Like other assets, cryptocurrencies have been driven higher in price by a combination of demand and scarcity. Where there is demand for something and it isn’t easy to get your hands on it, the price will tend to rise. In this case, cryptocurrency buyers are willing to pay more for their coins than their face value because they know that the supply of cryptos at any given time is limited (and growing more limited).

Cryptocurrencies aren’t backed by any government or central bank—they’re decentralized digital currencies with no physical manifestation like cash or gold bars. They’re also not tied to any commodity: they can be exchanged freely online without anything being produced or consumed as part of that transaction (unlike most other commodities). Cryptocurrencies don’t hold any intrinsic value either; unlike U.S. dollars or euros which can be used as legal tender anywhere in the world, these digital tokens only have worth based on what others will trade them for at a given time.

The Global Race

There is a global race to build and control next generation payments networks. The prize is enormous: the ability to shape how the next generation of commerce will operate, and who will be able to participate in it.

This race is between the world’s biggest tech companies, its biggest governments, its biggest banks and financial institutions, as well as its largest energy companies (which often have deep ties with governments).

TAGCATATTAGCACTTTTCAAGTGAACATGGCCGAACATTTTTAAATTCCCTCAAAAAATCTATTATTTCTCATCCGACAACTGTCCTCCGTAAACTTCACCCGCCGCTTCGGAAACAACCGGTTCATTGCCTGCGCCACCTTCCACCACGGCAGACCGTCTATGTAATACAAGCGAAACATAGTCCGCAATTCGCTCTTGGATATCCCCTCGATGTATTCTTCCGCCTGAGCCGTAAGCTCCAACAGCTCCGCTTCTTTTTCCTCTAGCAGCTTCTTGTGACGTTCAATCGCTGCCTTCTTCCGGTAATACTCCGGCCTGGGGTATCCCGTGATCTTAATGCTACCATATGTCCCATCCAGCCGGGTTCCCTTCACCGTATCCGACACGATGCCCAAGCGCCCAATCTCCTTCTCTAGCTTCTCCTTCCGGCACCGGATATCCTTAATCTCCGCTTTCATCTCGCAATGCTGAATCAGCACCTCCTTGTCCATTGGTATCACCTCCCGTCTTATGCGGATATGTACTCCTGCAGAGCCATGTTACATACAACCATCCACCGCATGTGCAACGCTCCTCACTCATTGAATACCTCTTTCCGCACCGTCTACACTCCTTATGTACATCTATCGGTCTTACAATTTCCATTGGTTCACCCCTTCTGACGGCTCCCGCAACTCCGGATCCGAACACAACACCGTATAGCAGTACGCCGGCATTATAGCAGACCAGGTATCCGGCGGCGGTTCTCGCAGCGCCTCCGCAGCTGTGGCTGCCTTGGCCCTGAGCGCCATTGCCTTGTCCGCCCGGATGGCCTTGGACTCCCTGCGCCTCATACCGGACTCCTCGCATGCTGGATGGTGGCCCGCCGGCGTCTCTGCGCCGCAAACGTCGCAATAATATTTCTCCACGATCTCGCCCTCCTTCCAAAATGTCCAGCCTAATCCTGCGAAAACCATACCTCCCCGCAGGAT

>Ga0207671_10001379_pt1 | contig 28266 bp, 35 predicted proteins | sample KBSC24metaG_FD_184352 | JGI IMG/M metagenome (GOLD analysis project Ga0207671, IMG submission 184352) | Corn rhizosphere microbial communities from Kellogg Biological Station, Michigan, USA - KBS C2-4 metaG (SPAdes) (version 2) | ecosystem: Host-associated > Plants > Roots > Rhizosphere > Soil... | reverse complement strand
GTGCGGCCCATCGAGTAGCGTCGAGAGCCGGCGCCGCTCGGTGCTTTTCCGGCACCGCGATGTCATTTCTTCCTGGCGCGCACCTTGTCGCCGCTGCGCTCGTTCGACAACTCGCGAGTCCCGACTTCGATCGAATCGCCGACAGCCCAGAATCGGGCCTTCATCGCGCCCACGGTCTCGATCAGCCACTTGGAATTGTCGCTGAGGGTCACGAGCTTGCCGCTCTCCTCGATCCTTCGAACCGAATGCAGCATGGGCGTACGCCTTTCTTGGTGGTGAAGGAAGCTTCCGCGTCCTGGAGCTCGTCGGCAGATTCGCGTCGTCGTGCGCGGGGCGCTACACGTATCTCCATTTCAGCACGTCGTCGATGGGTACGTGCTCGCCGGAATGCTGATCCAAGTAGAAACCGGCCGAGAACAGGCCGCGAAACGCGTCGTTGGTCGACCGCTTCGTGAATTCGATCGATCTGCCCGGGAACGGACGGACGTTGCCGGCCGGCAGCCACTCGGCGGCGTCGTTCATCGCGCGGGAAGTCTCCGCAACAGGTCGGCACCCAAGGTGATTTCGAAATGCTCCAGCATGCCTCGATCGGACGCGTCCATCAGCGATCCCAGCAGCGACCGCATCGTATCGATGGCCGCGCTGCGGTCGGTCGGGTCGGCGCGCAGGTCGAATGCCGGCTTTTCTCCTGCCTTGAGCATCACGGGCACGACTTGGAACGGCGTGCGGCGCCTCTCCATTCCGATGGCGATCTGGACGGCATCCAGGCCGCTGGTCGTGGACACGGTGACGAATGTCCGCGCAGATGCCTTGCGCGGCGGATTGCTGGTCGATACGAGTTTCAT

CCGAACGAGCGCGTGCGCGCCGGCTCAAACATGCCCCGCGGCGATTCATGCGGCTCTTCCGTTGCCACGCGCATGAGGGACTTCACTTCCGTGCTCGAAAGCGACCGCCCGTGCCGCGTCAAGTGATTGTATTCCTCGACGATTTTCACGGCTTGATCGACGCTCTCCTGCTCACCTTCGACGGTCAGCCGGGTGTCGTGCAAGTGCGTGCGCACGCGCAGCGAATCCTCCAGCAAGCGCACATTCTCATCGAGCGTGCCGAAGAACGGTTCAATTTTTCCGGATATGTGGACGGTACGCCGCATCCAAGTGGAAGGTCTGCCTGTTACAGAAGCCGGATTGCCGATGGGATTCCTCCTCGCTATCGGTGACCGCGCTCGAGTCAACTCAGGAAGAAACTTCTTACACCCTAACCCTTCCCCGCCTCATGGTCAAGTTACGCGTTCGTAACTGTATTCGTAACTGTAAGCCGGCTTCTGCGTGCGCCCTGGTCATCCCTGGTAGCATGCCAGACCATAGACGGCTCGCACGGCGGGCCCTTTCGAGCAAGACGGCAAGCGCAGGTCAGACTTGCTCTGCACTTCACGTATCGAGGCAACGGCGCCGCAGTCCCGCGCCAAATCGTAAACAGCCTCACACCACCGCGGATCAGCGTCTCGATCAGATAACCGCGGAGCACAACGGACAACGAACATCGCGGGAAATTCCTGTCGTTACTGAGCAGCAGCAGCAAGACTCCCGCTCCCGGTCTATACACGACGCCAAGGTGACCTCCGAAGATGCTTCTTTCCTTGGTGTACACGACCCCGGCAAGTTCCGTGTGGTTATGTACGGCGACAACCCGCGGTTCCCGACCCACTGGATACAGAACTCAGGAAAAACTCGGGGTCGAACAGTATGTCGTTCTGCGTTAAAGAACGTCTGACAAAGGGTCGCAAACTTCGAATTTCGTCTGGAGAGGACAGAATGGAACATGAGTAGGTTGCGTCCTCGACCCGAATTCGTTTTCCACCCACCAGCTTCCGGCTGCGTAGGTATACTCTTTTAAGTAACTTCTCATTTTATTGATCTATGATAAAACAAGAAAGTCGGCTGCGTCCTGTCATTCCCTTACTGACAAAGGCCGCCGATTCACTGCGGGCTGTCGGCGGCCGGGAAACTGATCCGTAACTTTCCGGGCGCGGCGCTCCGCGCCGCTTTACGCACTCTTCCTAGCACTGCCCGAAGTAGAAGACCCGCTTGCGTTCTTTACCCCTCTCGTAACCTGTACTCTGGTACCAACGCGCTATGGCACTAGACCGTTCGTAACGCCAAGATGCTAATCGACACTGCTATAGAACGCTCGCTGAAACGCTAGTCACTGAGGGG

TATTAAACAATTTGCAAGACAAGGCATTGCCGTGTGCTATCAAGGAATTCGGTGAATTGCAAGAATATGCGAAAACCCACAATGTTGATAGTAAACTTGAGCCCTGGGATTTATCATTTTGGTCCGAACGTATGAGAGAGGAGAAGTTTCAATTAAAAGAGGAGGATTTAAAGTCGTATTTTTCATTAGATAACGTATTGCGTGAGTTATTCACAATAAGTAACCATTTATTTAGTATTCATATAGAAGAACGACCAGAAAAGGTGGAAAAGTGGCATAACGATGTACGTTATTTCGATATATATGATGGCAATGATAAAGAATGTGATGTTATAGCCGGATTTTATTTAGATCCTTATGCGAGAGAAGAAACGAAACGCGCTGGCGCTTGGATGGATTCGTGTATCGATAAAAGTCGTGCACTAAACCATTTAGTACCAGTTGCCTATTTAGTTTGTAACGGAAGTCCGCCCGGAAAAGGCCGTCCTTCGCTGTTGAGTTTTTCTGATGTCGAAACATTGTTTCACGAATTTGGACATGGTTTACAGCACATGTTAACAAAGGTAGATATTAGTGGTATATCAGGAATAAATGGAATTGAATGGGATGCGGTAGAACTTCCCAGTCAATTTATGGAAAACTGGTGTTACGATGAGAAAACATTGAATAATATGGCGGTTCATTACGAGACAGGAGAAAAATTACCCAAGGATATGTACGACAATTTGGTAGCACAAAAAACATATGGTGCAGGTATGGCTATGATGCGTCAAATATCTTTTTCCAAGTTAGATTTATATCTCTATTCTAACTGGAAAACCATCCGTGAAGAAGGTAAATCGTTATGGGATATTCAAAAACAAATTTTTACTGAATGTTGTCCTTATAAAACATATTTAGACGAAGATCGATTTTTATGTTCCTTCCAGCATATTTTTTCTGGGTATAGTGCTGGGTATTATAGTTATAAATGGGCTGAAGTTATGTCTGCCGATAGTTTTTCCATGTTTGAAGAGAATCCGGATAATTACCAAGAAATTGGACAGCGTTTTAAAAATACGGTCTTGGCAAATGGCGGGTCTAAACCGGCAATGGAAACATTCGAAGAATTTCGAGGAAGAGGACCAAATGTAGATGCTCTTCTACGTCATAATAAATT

The US and China have been investing heavily in blockchain technology, a decentralized ledger system that allows peer-to-peer transactions without the need for a third party. Both countries are hoping to become global leaders in this field, which could give them control over the mechanisms that facilitate payments, including currencies.

However, it is important to note that both countries are not strictly interested in blockchains for their own sake but rather for what they can tangibly do: power autonomous systems that will give them control over their respective national infrastructures and economies.

A number of cryptocurrencies have big name investors behind them who can help push up the price and market sentiment.

Cryptocurrencies are not just used by random individuals on the internet, they also attract big names in finance. For example, Coinbase is backed by some of the biggest investment banks including Goldman Sachs and Fidelity. In addition to this, several VC firms are also invested in crypto projects such as Andreessen Horowitz and Union Square Ventures (USV). Another group that has expressed interest in cryptocurrency is central banks themselves; for example, Bank of England governor Mark Carney has said he is “open minded” about adopting blockchain technology at a later date.

As the world population grows and more people gain access to smartphones, the internet, and mobile payments—all of which are necessary for cryptocurrency participation—we will see more participants in cryptocurrency markets.

In 2018 alone, there is expected to be over 2 billion people with access to smartphones and the internet who can potentially participate in cryptocurrency markets. By 2020, Gartner predicts that 6.4 billion people will use mobile phones as well as 5.5 billion people who have active social media accounts (this is up from 4 billion users in 2017).

Everyone is looking for the next great investment, but it’s important to understand what drives price movements in any asset class. Cryptocurrency prices are driven by a combination of factors including speculation, market sentiment, investor demand and scarcity. In our view, cryptocurrencies are the next big thing in finance and will continue to grow as more people come online and want access to digital payment solutions that are fast and secure.